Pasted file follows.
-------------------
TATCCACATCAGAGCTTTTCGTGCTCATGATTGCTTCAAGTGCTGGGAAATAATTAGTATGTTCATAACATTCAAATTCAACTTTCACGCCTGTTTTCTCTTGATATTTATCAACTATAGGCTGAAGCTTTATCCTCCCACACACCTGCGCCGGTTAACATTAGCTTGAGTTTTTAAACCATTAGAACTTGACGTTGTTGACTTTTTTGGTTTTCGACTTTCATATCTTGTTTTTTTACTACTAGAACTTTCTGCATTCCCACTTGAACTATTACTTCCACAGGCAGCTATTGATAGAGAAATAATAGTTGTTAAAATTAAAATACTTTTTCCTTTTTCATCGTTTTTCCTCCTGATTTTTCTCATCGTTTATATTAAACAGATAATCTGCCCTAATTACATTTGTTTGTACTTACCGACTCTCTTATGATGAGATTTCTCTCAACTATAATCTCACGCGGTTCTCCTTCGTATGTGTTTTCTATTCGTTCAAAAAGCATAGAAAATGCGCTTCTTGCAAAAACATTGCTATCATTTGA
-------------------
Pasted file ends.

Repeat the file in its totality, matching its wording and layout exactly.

TATCCACATCAGAGCTTTTCGTGCTCATGATTGCTTCAAGTGCTGGGAAATAATTAGTATGTTCATAACATTCAAATTCAACTTTCACGCCTGTTTTCTCTTGATATTTATCAACTATAGGCTGAAGCTTTATCCTCCCACACACCTGCGCCGGTTAACATTAGCTTGAGTTTTTAAACCATTAGAACTTGACGTTGTTGACTTTTTTGGTTTTCGACTTTCATATCTTGTTTTTTTACTACTAGAACTTTCTGCATTCCCACTTGAACTATTACTTCCACAGGCAGCTATTGATAGAGAAATAATAGTTGTTAAAATTAAAATACTTTTTCCTTTTTCATCGTTTTTCCTCCTGATTTTTCTCATCGTTTATATTAAACAGATAATCTGCCCTAATTACATTTGTTTGTACTTACCGACTCTCTTATGATGAGATTTCTCTCAACTATAATCTCACGCGGTTCTCCTTCGTATGTGTTTTCTATTCGTTCAAAAAGCATAGAAAATGCGCTTCTTGCAAAAACATTGCTATCATTTGA